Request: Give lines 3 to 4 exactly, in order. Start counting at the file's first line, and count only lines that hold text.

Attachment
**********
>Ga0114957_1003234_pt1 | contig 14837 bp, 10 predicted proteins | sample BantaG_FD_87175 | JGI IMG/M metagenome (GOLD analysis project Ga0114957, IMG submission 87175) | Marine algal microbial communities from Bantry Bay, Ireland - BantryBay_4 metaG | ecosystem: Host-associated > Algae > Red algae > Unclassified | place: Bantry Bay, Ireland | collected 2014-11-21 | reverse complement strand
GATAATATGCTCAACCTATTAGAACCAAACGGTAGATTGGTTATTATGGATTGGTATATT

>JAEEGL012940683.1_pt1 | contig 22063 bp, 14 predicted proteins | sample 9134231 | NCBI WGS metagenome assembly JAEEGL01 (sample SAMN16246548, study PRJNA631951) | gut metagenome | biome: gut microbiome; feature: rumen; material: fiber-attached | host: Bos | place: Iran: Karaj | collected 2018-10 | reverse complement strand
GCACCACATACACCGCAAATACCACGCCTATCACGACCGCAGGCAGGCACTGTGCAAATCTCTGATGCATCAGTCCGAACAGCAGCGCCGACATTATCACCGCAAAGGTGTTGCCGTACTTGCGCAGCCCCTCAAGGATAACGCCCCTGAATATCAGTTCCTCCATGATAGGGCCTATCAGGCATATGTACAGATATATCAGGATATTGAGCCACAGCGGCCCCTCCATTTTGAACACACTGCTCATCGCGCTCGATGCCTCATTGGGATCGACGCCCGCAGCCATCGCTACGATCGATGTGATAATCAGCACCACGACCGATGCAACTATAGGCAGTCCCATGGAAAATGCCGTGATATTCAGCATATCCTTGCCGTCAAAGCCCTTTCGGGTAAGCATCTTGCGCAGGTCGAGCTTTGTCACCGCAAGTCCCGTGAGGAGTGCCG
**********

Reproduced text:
>JAEEGL012940683.1_pt1 | contig 22063 bp, 14 predicted proteins | sample 9134231 | NCBI WGS metagenome assembly JAEEGL01 (sample SAMN16246548, study PRJNA631951) | gut metagenome | biome: gut microbiome; feature: rumen; material: fiber-attached | host: Bos | place: Iran: Karaj | collected 2018-10 | reverse complement strand
GCACCACATACACCGCAAATACCACGCCTATCACGACCGCAGGCAGGCACTGTGCAAATCTCTGATGCATCAGTCCGAACAGCAGCGCCGACATTATCACCGCAAAGGTGTTGCCGTACTTGCGCAGCCCCTCAAGGATAACGCCCCTGAATATCAGTTCCTCCATGATAGGGCCTATCAGGCATATGTACAGATATATCAGGATATTGAGCCACAGCGGCCCCTCCATTTTGAACACACTGCTCATCGCGCTCGATGCCTCATTGGGATCGACGCCCGCAGCCATCGCTACGATCGATGTGATAATCAGCACCACGACCGATGCAACTATAGGCAGTCCCATGGAAAATGCCGTGATATTCAGCATATCCTTGCCGTCAAAGCCCTTTCGGGTAAGCATCTTGCGCAGGTCGAGCTTTGTCACCGCAAGTCCCGTGAGGAGTGCCG